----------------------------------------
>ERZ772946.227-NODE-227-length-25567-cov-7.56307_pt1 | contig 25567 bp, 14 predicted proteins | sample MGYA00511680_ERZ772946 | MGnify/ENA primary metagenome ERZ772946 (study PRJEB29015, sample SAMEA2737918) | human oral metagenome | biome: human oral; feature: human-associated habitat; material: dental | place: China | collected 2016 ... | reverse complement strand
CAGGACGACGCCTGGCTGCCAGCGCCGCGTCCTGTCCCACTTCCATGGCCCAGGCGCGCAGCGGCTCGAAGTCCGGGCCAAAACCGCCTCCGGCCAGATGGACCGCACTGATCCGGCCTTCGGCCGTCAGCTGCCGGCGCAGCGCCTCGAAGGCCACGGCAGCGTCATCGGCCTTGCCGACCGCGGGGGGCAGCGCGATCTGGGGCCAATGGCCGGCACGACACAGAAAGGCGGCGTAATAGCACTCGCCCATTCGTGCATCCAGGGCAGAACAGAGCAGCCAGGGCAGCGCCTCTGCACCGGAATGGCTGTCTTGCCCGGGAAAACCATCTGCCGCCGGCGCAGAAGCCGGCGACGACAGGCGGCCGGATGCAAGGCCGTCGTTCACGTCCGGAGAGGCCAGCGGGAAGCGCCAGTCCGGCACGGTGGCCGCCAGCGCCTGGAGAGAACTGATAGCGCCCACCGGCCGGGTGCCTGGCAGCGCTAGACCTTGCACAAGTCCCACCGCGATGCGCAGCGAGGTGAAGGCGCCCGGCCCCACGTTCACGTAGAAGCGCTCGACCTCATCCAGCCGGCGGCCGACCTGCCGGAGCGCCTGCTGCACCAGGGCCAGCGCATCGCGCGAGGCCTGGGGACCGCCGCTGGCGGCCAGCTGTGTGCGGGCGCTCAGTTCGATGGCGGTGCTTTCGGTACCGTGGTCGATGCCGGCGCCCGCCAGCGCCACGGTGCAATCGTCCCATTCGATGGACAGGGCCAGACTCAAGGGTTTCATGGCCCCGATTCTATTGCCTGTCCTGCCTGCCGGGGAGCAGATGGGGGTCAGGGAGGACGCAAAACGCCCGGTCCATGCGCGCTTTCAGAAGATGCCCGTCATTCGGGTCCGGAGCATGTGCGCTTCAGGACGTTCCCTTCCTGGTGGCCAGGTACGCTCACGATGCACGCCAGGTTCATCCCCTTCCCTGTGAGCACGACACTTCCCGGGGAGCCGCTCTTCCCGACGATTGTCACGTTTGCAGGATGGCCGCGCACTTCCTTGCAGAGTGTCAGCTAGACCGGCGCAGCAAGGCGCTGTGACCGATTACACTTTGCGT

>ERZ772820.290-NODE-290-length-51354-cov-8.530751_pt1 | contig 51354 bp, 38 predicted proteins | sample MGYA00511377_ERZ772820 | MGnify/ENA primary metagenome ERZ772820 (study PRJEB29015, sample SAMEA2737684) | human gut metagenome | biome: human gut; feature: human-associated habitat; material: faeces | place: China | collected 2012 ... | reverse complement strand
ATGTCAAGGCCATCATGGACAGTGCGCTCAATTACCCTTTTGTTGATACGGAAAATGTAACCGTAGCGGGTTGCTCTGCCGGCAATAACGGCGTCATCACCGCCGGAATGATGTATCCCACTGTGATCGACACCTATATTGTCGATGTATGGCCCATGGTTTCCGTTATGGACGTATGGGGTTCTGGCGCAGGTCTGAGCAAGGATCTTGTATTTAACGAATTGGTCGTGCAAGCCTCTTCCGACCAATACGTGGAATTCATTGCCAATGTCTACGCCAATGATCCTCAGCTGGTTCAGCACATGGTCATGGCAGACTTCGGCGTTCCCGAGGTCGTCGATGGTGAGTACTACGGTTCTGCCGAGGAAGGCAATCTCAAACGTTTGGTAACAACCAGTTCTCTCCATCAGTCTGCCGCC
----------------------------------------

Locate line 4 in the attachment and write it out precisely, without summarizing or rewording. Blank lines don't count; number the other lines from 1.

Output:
ATGTCAAGGCCATCATGGACAGTGCGCTCAATTACCCTTTTGTTGATACGGAAAATGTAACCGTAGCGGGTTGCTCTGCCGGCAATAACGGCGTCATCACCGCCGGAATGATGTATCCCACTGTGATCGACACCTATATTGTCGATGTATGGCCCATGGTTTCCGTTATGGACGTATGGGGTTCTGGCGCAGGTCTGAGCAAGGATCTTGTATTTAACGAATTGGTCGTGCAAGCCTCTTCCGACCAATACGTGGAATTCATTGCCAATGTCTACGCCAATGATCCTCAGCTGGTTCAGCACATGGTCATGGCAGACTTCGGCGTTCCCGAGGTCGTCGATGGTGAGTACTACGGTTCTGCCGAGGAAGGCAATCTCAAACGTTTGGTAACAACCAGTTCTCTCCATCAGTCTGCCGCC